Monitor Board of Contributors: Abortion, Holocaust are two very different things
Virginia Austin’s letter, “A greater holocaust” (Monitor, March 25) is problematic for several reasons.
First, while I applaud Austin’s recognition of the horrors of the Nazi Holocaust, her assertion that “we Americans are guilty of a greater and ongoing holocaust,” because of the legal right a woman has to terminate her pregnancy, and asserting that the termination of a pregnancy uses “more painful means than gas chambers,” is offensive.
To even try to make the comparison – that the pain felt by living men, women and children, stripped of their dignity and rights, shivering naked and in fear, and then sent into gas chambers like cattle in order to be murdered en mass somehow pales in comparison to the pain felt by a fetus in an abortion – simply boggles the mind.
In an article published in the Journal of the American Medical Association, written by physicians at Medical School at the University of California, San Francisco, the authors conclude, “Pain perception requires conscious recognition or awareness of a noxious stimulus. . . . Fetal awareness of noxious stimuli requires functional thalamocortical connections. Thalamocortical fibers begin appearing between 23 to 30 weeks’ gestational age, (and evidence) suggests the capacity for functional pain perception in pre-term neonates probably does not exist before 29 or 30 weeks.” In Roe v. Wade, the Supreme Court ruled that a woman has the right to terminate her pregnancy before viability. Viability usually occurs between weeks 24 and 28, before the onset of the capacity to recognize pain.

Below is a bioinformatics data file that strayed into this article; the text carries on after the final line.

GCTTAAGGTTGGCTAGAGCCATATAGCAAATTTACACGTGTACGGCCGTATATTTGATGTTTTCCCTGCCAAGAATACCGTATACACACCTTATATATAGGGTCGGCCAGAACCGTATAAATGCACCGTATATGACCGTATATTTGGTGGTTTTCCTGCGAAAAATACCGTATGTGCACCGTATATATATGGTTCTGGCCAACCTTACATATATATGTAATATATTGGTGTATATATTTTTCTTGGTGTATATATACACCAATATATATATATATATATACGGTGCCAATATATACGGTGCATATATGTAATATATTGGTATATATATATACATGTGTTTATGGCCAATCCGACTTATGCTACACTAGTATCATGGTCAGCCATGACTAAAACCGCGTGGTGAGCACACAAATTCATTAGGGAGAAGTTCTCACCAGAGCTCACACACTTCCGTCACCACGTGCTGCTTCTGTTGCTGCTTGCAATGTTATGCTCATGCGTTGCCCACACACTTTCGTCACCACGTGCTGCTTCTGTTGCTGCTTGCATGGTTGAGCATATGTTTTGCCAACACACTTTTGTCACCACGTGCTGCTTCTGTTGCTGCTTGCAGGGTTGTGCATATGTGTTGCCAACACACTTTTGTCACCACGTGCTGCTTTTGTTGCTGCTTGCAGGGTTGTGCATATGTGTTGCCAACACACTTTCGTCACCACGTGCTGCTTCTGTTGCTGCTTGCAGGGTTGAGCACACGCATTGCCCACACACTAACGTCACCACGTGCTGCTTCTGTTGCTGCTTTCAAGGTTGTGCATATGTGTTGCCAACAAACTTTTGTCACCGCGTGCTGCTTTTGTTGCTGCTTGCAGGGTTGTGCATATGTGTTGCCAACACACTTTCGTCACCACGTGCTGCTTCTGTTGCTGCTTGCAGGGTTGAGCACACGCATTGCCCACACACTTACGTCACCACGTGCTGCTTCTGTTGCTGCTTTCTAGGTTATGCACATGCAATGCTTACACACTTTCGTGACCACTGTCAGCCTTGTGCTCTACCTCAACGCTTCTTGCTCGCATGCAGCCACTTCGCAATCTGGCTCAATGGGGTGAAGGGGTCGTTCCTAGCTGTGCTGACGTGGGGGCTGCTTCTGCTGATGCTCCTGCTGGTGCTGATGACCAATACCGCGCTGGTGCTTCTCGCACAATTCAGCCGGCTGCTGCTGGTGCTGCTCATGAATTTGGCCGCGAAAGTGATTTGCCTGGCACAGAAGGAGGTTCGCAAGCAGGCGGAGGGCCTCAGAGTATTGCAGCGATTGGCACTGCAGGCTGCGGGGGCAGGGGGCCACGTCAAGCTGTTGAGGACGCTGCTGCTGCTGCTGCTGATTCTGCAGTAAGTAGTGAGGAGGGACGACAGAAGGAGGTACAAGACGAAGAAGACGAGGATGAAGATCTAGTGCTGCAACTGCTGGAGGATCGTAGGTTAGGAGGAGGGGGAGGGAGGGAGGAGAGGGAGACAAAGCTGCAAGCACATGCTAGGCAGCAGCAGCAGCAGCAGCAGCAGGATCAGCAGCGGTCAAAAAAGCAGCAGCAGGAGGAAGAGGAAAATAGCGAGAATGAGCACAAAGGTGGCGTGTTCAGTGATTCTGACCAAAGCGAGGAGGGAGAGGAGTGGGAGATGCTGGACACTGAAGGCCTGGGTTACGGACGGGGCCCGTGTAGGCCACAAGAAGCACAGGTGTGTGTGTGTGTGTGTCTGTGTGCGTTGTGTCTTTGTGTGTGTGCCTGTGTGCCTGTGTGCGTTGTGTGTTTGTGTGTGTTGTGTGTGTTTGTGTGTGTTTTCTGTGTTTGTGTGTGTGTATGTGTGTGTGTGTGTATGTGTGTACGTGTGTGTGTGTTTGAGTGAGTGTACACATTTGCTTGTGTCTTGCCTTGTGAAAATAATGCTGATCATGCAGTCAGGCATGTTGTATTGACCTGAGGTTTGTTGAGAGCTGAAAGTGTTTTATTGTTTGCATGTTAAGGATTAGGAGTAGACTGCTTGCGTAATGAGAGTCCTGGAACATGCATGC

I cannot help but wonder if Austin used the term “holocaust” in order to gain the sympathy of the Jewish community for her point of view. In Judaism, we believe that life does not begin at conception – but rather, the potential for life does. At all times, the well-being of the mother takes precedent over the potential life
Judaism teaches that if a woman might sustain injury or damage – physical, psychological, and in some cases financial – by carrying the fetus to term, she may terminate her pregnancy. In some circumstances, the fetus is called a “rodef” in Hebrew, meaning a “chaser,” if it would cause serious injury or death to the mother. In that case, Jewish law requires that a woman terminate her pregnancy.
Finally, the word “holocaust” is a word of Greek origin meaning “sacrifice by fire.” However objectionable Austin finds the termination of pregnancy, a “holocaust” it is not.
(Robin Nafshi is the rabbi at Temple Beth Jacob in Concord.)